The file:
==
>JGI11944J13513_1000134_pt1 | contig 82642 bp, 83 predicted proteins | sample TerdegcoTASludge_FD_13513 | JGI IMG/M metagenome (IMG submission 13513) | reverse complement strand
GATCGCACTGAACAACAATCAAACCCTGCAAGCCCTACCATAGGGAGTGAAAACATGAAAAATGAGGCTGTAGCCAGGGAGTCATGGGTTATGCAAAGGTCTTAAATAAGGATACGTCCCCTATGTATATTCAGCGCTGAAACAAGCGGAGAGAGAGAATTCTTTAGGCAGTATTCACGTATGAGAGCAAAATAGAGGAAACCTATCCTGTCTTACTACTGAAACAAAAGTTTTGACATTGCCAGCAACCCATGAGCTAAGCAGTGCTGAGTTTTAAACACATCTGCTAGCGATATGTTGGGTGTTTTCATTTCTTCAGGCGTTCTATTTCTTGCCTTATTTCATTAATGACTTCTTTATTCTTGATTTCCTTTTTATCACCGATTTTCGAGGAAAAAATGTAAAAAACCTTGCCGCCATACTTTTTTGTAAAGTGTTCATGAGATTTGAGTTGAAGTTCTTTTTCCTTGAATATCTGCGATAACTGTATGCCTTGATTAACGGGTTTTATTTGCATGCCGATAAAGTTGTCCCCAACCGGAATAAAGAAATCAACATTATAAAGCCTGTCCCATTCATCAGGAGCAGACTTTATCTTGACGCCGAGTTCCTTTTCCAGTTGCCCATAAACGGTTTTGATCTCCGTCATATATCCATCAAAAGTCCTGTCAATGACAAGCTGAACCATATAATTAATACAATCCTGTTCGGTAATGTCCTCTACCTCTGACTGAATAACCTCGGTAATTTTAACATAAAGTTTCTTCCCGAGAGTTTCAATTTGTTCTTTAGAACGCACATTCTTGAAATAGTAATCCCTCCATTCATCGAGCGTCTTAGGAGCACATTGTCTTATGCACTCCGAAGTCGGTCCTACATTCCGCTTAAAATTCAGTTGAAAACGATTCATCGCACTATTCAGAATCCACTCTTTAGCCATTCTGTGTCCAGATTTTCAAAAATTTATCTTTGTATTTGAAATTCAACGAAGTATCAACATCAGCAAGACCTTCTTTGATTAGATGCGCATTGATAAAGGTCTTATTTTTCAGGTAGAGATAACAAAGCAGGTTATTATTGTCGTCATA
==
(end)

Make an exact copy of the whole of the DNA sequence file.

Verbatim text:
>JGI11944J13513_1000134_pt1 | contig 82642 bp, 83 predicted proteins | sample TerdegcoTASludge_FD_13513 | JGI IMG/M metagenome (IMG submission 13513) | reverse complement strand
GATCGCACTGAACAACAATCAAACCCTGCAAGCCCTACCATAGGGAGTGAAAACATGAAAAATGAGGCTGTAGCCAGGGAGTCATGGGTTATGCAAAGGTCTTAAATAAGGATACGTCCCCTATGTATATTCAGCGCTGAAACAAGCGGAGAGAGAGAATTCTTTAGGCAGTATTCACGTATGAGAGCAAAATAGAGGAAACCTATCCTGTCTTACTACTGAAACAAAAGTTTTGACATTGCCAGCAACCCATGAGCTAAGCAGTGCTGAGTTTTAAACACATCTGCTAGCGATATGTTGGGTGTTTTCATTTCTTCAGGCGTTCTATTTCTTGCCTTATTTCATTAATGACTTCTTTATTCTTGATTTCCTTTTTATCACCGATTTTCGAGGAAAAAATGTAAAAAACCTTGCCGCCATACTTTTTTGTAAAGTGTTCATGAGATTTGAGTTGAAGTTCTTTTTCCTTGAATATCTGCGATAACTGTATGCCTTGATTAACGGGTTTTATTTGCATGCCGATAAAGTTGTCCCCAACCGGAATAAAGAAATCAACATTATAAAGCCTGTCCCATTCATCAGGAGCAGACTTTATCTTGACGCCGAGTTCCTTTTCCAGTTGCCCATAAACGGTTTTGATCTCCGTCATATATCCATCAAAAGTCCTGTCAATGACAAGCTGAACCATATAATTAATACAATCCTGTTCGGTAATGTCCTCTACCTCTGACTGAATAACCTCGGTAATTTTAACATAAAGTTTCTTCCCGAGAGTTTCAATTTGTTCTTTAGAACGCACATTCTTGAAATAGTAATCCCTCCATTCATCGAGCGTCTTAGGAGCACATTGTCTTATGCACTCCGAAGTCGGTCCTACATTCCGCTTAAAATTCAGTTGAAAACGATTCATCGCACTATTCAGAATCCACTCTTTAGCCATTCTGTGTCCAGATTTTCAAAAATTTATCTTTGTATTTGAAATTCAACGAAGTATCAACATCAGCAAGACCTTCTTTGATTAGATGCGCATTGATAAAGGTCTTATTTTTCAGGTAGAGATAACAAAGCAGGTTATTATTGTCGTCATA